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European private equity group CVC Capital Partners has postponed plans to float until next year because of market uncertainty, according to two people with direct knowledge of the decision.
The delay to CVC’s plans to list in Amsterdam extends a two-year saga over whether it will follow rivals on to the public markets. CVC previously postponed its move to list in the aftermath of Russia’s full-scale invasion of Ukraine last year.
Poor earnings results from publicly traded peers EQT and Blackstone in recent weeks, the uncertainty caused by conflict in the Middle East and concerns about the state of the wider economy all contributed to the decision to delay the initial public offering, the people said.
“You can’t defy gravity,” one of the people said. “Market conditions aren’t there.”
The decision was taken on Wednesday after a meeting of the firm’s senior leadership. Its investment bankers working on the deal, including Goldman Sachs and JPMorgan Chase, were also informed, the people added.
Postponing the IPO again is a blow to the firm, which manages €161bn in assets, as it seeks to keep pace with rivals including EQT, which used the proceeds from its own listing to expand through acquisitions.
Although there was optimism among bankers that the window for IPOs could be reopening, new offerings in Europe for the year so far are languishing at their lowest level since the financial crisis.
Companies including French software group Planisware and German military contractor Renk have delayed plans to float in recent weeks, citing a difficult market environment. In the US, shares in chip designer Arm, German sandal maker Birkenstock and tech group Instacart have fallen since their listings this year.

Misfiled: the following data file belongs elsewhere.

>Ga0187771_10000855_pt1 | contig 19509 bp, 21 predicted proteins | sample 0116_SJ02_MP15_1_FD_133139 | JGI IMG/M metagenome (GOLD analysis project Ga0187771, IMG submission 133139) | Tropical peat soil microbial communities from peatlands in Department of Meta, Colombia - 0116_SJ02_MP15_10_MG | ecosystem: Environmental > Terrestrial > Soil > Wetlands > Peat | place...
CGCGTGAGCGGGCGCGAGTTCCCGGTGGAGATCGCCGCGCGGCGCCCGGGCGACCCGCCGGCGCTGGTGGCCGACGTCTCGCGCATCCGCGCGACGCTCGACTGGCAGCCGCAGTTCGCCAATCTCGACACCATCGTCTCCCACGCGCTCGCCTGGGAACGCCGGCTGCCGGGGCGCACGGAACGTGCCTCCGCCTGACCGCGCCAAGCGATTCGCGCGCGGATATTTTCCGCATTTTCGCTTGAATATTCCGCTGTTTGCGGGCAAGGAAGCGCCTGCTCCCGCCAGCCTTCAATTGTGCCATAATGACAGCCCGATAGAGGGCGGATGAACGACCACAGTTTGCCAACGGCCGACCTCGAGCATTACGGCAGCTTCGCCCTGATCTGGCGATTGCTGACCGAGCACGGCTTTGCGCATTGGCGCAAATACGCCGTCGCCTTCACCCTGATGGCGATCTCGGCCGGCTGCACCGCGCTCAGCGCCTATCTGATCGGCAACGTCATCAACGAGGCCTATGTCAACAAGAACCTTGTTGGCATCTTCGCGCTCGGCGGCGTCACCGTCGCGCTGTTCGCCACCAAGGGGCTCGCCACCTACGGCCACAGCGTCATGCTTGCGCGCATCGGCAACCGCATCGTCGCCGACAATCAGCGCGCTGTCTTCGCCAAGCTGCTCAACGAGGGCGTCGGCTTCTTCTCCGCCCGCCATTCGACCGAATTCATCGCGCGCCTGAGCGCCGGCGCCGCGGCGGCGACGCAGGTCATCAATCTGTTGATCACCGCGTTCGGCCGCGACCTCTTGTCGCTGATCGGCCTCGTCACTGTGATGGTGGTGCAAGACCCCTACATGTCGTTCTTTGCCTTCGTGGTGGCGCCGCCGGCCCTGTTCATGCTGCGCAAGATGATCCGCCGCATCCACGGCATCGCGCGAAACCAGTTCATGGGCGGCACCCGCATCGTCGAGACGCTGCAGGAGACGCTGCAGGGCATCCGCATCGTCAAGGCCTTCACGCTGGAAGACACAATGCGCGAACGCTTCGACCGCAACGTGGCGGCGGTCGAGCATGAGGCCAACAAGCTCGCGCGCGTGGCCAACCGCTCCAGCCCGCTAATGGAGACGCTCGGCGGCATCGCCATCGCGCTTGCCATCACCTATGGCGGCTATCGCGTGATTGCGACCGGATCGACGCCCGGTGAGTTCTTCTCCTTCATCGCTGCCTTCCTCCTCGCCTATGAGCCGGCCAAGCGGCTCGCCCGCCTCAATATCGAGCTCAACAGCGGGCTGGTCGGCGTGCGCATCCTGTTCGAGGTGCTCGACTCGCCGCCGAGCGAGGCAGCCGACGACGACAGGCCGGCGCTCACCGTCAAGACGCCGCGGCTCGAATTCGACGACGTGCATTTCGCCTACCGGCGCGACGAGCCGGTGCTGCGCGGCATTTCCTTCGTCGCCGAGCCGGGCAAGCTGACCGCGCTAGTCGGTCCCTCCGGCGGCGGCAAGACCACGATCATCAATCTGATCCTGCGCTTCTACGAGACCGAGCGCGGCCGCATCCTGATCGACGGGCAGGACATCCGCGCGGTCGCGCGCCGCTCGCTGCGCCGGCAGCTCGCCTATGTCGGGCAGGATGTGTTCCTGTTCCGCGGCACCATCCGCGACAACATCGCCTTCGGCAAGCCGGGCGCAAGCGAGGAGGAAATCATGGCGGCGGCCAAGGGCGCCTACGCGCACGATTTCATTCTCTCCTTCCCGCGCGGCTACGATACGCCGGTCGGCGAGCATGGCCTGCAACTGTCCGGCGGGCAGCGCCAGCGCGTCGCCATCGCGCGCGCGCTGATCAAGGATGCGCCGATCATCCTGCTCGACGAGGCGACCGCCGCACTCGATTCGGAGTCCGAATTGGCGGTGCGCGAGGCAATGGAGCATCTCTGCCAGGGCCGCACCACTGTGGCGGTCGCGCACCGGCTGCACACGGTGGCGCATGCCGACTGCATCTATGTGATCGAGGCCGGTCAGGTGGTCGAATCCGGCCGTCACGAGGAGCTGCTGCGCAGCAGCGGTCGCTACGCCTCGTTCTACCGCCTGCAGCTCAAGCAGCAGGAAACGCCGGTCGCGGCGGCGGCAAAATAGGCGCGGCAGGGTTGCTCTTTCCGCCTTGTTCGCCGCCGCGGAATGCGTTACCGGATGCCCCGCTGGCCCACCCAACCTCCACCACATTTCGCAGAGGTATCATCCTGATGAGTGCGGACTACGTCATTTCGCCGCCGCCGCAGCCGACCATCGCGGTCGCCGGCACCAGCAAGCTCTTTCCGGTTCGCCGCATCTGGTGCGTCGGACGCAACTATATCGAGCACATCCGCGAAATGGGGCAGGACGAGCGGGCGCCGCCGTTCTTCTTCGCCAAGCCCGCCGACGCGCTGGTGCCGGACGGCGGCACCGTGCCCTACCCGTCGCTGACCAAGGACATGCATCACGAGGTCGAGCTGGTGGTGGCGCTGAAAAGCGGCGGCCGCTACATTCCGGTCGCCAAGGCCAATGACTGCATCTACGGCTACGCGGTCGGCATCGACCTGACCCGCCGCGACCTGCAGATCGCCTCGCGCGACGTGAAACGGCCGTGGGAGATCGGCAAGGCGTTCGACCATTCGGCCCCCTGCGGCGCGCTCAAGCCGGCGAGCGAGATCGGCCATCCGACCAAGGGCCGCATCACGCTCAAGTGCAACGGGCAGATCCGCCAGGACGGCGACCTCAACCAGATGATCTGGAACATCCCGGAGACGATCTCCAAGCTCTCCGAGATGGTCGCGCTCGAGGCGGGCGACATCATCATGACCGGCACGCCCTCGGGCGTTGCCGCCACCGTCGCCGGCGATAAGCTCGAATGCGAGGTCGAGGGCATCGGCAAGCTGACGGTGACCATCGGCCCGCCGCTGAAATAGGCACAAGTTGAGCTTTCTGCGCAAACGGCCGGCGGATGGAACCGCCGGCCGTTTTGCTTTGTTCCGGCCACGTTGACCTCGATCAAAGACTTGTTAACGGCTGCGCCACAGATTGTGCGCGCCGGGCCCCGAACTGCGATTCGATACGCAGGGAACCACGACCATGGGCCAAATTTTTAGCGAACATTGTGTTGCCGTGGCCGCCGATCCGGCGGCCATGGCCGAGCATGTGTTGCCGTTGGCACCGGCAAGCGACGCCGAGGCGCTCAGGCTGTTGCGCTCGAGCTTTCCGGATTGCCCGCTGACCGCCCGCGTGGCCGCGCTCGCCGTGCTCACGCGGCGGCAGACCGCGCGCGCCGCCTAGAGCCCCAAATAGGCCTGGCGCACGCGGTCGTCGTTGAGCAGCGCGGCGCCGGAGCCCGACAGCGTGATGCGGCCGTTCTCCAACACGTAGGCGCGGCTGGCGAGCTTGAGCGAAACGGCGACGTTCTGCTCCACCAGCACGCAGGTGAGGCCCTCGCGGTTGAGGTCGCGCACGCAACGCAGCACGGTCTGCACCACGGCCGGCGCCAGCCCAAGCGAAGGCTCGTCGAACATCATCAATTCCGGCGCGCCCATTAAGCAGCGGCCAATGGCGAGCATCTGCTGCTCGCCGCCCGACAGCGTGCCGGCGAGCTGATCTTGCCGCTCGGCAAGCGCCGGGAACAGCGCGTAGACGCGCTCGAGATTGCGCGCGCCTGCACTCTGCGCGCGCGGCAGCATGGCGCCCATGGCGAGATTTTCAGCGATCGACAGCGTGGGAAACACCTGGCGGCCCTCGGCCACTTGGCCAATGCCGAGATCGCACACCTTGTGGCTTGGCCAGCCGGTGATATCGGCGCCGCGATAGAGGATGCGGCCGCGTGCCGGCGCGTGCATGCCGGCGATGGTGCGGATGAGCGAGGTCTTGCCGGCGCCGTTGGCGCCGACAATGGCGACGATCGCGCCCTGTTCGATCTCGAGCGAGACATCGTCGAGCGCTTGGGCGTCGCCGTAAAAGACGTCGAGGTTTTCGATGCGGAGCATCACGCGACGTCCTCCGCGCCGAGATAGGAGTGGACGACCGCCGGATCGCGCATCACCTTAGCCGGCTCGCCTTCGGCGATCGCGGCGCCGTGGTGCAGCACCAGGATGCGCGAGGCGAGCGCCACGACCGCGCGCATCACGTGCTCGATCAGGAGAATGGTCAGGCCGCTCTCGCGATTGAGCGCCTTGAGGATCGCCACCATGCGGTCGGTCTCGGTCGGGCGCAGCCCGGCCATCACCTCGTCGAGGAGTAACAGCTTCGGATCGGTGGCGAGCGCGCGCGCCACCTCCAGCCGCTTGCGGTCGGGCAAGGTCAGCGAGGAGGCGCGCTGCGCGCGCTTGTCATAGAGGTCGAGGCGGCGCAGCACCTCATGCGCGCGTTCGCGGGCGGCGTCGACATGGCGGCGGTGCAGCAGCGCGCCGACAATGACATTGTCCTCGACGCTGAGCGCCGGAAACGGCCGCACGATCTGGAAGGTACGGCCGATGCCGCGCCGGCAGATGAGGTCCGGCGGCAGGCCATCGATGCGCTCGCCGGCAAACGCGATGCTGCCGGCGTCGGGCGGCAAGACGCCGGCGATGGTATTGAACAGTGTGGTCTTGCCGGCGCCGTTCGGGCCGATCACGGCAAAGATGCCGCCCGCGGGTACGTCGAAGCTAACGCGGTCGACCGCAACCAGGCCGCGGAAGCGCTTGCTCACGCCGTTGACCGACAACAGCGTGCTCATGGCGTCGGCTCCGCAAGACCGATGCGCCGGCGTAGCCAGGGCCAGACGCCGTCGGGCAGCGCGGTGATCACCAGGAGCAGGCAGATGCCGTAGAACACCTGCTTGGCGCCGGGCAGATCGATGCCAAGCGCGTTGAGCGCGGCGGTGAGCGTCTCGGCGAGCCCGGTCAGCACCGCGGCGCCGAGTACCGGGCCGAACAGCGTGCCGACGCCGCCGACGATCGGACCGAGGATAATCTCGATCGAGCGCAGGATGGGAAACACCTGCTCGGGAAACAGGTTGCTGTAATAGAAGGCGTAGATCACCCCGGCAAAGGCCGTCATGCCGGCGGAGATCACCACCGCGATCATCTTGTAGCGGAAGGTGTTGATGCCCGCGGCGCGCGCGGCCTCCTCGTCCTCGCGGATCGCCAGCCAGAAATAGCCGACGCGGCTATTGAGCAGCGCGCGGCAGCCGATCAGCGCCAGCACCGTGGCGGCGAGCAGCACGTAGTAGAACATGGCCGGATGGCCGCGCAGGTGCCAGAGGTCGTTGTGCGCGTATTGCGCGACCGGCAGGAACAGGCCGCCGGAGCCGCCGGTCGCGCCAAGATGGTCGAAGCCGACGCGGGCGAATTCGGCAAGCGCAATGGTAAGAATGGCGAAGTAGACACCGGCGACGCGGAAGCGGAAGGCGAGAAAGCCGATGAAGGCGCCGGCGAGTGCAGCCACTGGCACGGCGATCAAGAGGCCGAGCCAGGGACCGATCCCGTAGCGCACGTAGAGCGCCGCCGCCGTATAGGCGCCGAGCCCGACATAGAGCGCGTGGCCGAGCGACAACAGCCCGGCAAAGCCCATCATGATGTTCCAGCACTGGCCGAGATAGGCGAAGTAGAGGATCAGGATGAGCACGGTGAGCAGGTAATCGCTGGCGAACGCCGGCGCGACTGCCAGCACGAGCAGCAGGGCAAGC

Private equity fund managers have come under pressure as higher interest rates have hit corporate valuations and made exiting investments and returning capital to investors more challenging.
In preparation for a listing, CVC has sought to increase and diversify assets under management in infrastructure and secondaries.
That strategy emulates larger US peers such as Blackstone and KKR, which have moved away from their leveraged buyout roots over the past decade.
In 2021, CVC acquired Glendower Capital, a firm specialising in buying private equity fund stakes. It bought a majority stake in Dutch infrastructure investor DIF Capital Partners this year in a deal worth about €1bn. The investment group has also been scaling up its assets under management in credit, a fast-growing asset class.
CVC remains committed to going public in the near future when market conditions improve, one of the people familiar with the matter said.